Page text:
Engaging students: Law of Sines

In my capstone class for future secondary math teachers, I ask my students to come up with ideas for engaging their students with different topics in the secondary mathematics curriculum. In other words, the point of the assignment was not to devise a full-blown lesson plan on this topic. Instead, I asked my students to think about three different ways of getting their students interested in the topic in the first place.

I plan to share some of the best of these ideas on this blog (after asking my students’ permission, of course).

This student submission comes from my former student Tiger Hersh. His topic, from Precalculus: the Law of Sines.

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How does this topic extend what your students should have learned in previous courses?

This topic can be extended to geometry where students must be able to use trigonometric identities (1) to identify the degree or length in order to use the Law of Sines. The issue about trigonometric identities is that you can only use them on right triangles (2). However, with the Law of Sines, students are able to use the trigonometric identities they have learned in Geometry and are able to draw a perpendicular line across a non-right triangle (3) and then apply the Law of Sines to solve either the height of the triangle, the length of the side of the triangle, or the degree of an angle of the triangle. So, the Law of Sines use the idea of trigonometric identities from Geometry in order to be applicable.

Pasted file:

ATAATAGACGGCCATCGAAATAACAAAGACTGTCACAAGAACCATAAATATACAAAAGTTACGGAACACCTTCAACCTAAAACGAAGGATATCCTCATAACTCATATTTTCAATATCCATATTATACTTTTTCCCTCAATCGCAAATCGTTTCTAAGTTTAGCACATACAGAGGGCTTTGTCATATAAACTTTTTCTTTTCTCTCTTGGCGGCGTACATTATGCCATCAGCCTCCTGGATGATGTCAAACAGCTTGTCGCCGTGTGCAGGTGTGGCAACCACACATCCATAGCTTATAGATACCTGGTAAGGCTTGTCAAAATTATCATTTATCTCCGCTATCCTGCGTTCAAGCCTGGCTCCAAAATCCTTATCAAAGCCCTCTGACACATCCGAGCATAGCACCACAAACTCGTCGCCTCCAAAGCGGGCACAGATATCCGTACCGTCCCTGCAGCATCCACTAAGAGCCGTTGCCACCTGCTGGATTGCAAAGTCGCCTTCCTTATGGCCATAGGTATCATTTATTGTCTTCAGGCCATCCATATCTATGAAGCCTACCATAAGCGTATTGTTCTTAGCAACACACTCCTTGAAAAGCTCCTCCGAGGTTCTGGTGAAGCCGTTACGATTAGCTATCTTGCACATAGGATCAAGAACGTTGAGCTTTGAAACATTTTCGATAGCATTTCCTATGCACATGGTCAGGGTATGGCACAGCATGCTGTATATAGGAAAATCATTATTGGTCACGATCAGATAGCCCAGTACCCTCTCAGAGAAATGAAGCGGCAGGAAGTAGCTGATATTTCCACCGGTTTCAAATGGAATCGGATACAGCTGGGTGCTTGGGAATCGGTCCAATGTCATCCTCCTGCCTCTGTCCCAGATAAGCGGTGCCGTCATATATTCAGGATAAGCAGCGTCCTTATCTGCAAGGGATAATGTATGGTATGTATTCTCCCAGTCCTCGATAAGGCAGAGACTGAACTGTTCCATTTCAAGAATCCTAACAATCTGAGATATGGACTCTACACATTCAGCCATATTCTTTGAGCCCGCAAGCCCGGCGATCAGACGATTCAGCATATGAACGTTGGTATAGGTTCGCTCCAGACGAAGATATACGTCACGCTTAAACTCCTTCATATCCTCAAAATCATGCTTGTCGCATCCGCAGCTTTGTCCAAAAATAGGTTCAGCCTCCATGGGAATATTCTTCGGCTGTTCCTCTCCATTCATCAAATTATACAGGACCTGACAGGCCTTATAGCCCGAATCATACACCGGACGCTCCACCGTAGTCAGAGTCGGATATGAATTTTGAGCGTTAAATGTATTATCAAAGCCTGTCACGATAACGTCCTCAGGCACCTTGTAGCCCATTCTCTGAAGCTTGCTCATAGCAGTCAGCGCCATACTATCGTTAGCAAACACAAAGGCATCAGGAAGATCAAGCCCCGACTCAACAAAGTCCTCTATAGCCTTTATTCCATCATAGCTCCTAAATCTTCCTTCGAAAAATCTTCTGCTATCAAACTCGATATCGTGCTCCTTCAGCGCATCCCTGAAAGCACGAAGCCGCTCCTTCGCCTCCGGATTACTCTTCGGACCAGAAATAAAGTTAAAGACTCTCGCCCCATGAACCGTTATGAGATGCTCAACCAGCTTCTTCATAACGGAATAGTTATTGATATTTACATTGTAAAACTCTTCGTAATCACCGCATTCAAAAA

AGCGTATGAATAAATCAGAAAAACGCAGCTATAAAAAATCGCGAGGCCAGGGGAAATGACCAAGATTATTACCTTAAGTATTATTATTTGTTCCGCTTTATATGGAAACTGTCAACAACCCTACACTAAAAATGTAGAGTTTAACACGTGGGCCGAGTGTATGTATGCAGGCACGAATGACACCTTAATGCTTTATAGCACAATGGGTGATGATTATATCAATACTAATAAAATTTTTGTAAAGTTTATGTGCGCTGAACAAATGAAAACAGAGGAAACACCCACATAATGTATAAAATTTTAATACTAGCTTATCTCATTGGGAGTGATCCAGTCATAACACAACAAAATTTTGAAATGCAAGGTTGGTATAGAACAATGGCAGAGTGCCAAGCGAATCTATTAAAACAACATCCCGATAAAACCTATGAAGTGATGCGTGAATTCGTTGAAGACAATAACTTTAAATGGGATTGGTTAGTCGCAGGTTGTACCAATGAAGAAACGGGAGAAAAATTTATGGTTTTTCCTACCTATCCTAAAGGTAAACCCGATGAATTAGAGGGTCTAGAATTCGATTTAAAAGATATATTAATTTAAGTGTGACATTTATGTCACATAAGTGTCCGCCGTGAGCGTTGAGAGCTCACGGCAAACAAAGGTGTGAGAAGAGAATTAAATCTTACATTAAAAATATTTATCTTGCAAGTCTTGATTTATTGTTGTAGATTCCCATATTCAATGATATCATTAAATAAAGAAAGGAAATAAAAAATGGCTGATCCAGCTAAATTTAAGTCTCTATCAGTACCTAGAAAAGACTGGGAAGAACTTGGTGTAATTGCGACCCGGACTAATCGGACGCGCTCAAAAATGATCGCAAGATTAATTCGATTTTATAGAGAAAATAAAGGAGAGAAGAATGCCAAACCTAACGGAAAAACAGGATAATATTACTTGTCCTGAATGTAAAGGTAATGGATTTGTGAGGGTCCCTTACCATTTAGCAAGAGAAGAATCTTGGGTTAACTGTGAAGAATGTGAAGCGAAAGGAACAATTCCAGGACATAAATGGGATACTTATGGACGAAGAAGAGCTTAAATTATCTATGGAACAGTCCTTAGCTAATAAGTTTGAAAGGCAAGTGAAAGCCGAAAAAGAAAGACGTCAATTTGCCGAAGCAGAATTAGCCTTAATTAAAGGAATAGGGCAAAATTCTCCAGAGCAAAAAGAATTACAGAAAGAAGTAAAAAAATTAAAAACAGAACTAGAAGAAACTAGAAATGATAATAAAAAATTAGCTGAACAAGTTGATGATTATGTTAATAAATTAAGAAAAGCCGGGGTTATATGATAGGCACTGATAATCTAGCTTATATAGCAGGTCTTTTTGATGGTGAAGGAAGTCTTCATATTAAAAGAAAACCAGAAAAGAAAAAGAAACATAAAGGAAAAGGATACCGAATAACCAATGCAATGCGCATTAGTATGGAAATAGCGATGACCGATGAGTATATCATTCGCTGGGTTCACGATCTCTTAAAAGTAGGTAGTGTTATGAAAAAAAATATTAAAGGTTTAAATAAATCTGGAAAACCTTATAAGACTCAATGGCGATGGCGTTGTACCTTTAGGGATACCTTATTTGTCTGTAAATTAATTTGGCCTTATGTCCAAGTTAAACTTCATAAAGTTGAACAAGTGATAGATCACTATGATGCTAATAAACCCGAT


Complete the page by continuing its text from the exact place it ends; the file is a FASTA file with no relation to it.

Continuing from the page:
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How can this topic be used in your students’ future courses in mathematics or science? Unit circle calculus / solving for height of triangles

Students are able to the Law of Sines in order to find the height or degree of a triangle on the unit circle in precalculus or to calculator vector quantities in physics. The Law of Sines is prominent in the unit circle which is noticeable in the linked website which will provide students a connection from the Law of Sines to the unit circle. The Law of Sines also connects to physics where vectors used to show motion and direction in two dimensional space. The Law of sines may also be applied in physics where in (2); The vectors form a non-right triangle. The vectors ‘length’ can be determined by identifying the magnitude of each vector and then using the method as described before to use the Law of Sines in-order to find vector r.

https://image.businessinsider.com/51910f38ecad040506000002?width=800&format=jpeg&auto=webp

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How has this topic appeared in pop culture (movies, TV, current music, video games, etc.)?

The law of sines has appeared in almost every 3 dimensional video games known to exist that has characters that are rendered with polygons. To note: it’s not just any polygon that can be used to create the characters you see in video games but specifically, they usually use triangles to render the characters. Even some movies that use animation software use these triangular polygons to render the figures in the movie; like for example Woody from the movie Toy Story (as seen below with polygons). We can use the Law of Sines in order to find the length or degree of each triangle on the figure if we were willing so.

 

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